MJ: An apt parallel to what I mean by simplicity is in writing, where my first draft is a direct transmission of my thoughts onto paper. The initial product is mostly unintelligible. There may be some point amidst everything, but it is very distracting to have all of this, essentially, trash. I have to cut out all the unnecessary parts and refine it until I am left with only that which is relevant to have some actual meaning. I call what I have left simplistic where it necessarily has a relatively small scope, because it can only cover so much in its narrowness, but extraordinarily effective at what its scope is, whereas it might not be if it were more complex or still the unrefined initial draft.
But I do think that simplicity is not always good per say, as something can be over simplistic. If you present me with a blue square, I would not necessarily think it beautiful, despite how simplistic it is. It is not simplicity in itself that is beautiful, but rather it is beautiful when it serves a particular purpose, doing so very effectively by cutting out the excess. Abraham Lincoln’s Gettysburg address is incredibly famous in large part because of its conciseness, as he limited himself to only the most poignant points, in 272 words or so. Edward Everett’s address was planned as the main event that day, but it took 2 hours to deliver, at 13,607 words, and hence his speech has faded into obscurity. In the case of Everett’s verbose speech, wading through all of the information distracts from getting at what his main point is. With Lincoln’s speech, we are forced to focus on only those elements which are relevant, as that is all he presents. The beauty of simplicity lies in designing a thing to be the most effective at a particular aspect. Though the lack of complexity may limit its capacities, what it can do it does very well.
A common symptom of modernity (or perhaps human society as a whole) seems to me to be a lot of superficiality. Often, people will attempt to sound erudite and informed by tossing out random terms with supposed associations with intelligence. But all they leave us with is a jumbled mess of superficial nonsense, which does not actually mean much, if anything; there is too much of a scatter shot approach, without any sense of clearly aiming for something. In wake of this, I find things like this print beautiful because there is a precision, a clarity in performing a function, and it gives the sense that everything included is absolutely deliberate and not extraneous, but rather required to depict the artist’s vision.
JR: How important is it for you to have beauty present in your life? In what ways is it important or, what, if anything, does it contribute to your life?
MJ: It seems to me that beauty has some inherent value, just as love has some inherent value, where it is better to possess it than to not do so, even given the great potential negative consequences. Beauty provokes my creativity, particularly when it is from some art work. It has the capacity to inspire me to want to make things which are also beautiful, to create more things which are valuable. I find it rather difficult to actually make something unless I want to, so it is quite important to have some inspiration like beauty. Of course, I do not think that beauty is the only sort of inspiration that I can find, but it is a valuable stimulus nonetheless.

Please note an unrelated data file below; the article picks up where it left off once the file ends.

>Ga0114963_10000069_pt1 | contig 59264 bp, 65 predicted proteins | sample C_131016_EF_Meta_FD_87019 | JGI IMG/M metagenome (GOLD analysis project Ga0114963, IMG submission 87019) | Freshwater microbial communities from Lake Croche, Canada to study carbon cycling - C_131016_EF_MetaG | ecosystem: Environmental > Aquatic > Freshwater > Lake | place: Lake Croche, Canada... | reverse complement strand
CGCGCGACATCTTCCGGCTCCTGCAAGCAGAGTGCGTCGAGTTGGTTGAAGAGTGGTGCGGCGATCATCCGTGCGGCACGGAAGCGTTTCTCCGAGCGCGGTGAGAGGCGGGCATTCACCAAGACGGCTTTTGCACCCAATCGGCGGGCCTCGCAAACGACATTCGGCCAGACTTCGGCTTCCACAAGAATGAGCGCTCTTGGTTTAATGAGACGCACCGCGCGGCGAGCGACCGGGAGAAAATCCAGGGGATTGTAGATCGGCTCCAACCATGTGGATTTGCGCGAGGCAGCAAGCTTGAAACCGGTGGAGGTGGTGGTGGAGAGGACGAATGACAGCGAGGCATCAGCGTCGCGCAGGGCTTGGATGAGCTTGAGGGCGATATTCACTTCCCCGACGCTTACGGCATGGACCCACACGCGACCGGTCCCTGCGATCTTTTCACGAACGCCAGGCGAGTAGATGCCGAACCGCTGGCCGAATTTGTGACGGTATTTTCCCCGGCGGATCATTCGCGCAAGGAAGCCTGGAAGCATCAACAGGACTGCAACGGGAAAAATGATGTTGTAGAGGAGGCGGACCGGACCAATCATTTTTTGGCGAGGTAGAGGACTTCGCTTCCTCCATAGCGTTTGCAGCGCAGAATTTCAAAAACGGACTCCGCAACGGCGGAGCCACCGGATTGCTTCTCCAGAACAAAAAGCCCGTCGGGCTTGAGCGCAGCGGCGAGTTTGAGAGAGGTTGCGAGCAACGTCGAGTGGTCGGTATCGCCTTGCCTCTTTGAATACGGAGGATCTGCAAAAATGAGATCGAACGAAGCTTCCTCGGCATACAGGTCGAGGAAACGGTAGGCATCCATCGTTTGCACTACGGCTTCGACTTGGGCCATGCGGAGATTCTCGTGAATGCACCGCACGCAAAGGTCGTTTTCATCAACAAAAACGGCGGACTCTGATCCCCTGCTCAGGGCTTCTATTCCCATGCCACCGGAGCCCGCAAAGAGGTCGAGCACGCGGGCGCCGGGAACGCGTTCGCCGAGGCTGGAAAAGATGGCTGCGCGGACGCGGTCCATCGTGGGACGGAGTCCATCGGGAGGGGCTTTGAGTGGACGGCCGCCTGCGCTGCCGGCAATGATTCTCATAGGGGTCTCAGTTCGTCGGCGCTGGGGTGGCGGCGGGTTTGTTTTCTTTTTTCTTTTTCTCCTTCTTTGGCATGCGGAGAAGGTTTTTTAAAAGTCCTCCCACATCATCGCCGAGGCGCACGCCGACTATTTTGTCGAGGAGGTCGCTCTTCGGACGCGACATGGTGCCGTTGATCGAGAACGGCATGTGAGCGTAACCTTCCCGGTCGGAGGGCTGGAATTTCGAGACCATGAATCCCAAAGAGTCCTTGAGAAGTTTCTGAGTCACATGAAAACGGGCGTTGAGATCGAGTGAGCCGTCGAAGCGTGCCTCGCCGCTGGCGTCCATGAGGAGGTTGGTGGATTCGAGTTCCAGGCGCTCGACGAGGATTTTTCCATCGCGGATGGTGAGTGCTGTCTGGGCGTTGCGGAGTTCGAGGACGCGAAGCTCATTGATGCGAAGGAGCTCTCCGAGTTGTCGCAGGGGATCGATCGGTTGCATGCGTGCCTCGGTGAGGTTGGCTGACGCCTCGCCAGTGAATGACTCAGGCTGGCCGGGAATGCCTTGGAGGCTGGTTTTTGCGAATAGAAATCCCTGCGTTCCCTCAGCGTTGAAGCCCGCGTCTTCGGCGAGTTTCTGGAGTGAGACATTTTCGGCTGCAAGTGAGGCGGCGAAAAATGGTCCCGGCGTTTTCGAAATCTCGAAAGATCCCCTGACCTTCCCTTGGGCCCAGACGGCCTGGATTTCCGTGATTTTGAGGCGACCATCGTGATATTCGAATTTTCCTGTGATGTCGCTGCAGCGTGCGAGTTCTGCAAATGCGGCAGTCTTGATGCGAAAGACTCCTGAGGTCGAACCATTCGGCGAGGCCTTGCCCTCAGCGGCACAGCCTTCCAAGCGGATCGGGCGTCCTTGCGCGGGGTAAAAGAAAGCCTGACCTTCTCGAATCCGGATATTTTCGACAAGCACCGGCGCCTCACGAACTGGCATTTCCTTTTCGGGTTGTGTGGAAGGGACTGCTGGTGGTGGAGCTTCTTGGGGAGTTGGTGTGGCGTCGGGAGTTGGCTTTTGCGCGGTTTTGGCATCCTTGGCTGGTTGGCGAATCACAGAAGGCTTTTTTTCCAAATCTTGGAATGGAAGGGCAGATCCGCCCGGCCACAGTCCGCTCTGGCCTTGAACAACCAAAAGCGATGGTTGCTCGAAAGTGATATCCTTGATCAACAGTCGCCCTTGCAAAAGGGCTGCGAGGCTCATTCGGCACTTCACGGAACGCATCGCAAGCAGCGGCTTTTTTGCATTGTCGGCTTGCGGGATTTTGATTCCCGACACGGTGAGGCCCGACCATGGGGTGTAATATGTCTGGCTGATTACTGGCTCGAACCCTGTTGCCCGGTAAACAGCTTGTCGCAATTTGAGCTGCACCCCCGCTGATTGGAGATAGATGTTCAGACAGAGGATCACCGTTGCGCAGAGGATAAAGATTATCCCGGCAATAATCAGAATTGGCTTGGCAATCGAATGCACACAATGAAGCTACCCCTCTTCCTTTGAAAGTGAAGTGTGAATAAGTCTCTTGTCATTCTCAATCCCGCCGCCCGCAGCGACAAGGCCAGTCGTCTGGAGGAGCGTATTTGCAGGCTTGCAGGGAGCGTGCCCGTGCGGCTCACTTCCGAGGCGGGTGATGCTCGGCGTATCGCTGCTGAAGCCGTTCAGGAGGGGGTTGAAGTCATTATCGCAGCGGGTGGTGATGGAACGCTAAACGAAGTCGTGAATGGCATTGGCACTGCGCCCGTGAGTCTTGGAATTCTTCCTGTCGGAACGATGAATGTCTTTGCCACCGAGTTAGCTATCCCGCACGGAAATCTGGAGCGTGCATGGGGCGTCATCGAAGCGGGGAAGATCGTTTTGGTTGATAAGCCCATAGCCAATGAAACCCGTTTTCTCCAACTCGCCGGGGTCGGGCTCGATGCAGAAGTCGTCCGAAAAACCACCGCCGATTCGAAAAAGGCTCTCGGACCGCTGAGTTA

Beautiful things are also, I find, a very important way of communicating with others. Alexander Nehamas imagines that communities form around beautiful things, as a number of people agree on something in particular as beautiful. It seems unfeasible (and probably undesirable) that everyone would agree on what is beautiful, but likewise it seems improbable that one’s tastes would be so niche that not one other person concurs with their perception of the beautiful. In forming these communities, we learn to connect with one another, with beauty (especially beautiful objects) as a conduit. With this particular poster, my dad and I both take it as valuable, we see it as beautiful, and in that way we can communicate with one another in relation to it.
Without beauty, my life would be significantly less enriched. But that value of communication is not unique to it; that is, I think there are other things (like comedy, for example) which can stimulate communication as well. Nor is beauty the only thing I consider to have inherent value, since love too is intrinsically valuable, and neither is beauty’s capacity to inspire exclusive to itself. Even with that however, I think beauty is more than simply its effects, given that I think it good in itself, not just for its instrumental goodness. Just as Harry Frankfurt stated in Duty and Love that “our lives would be intolerably unshaped and empty” without love, so too would my life be without beauty.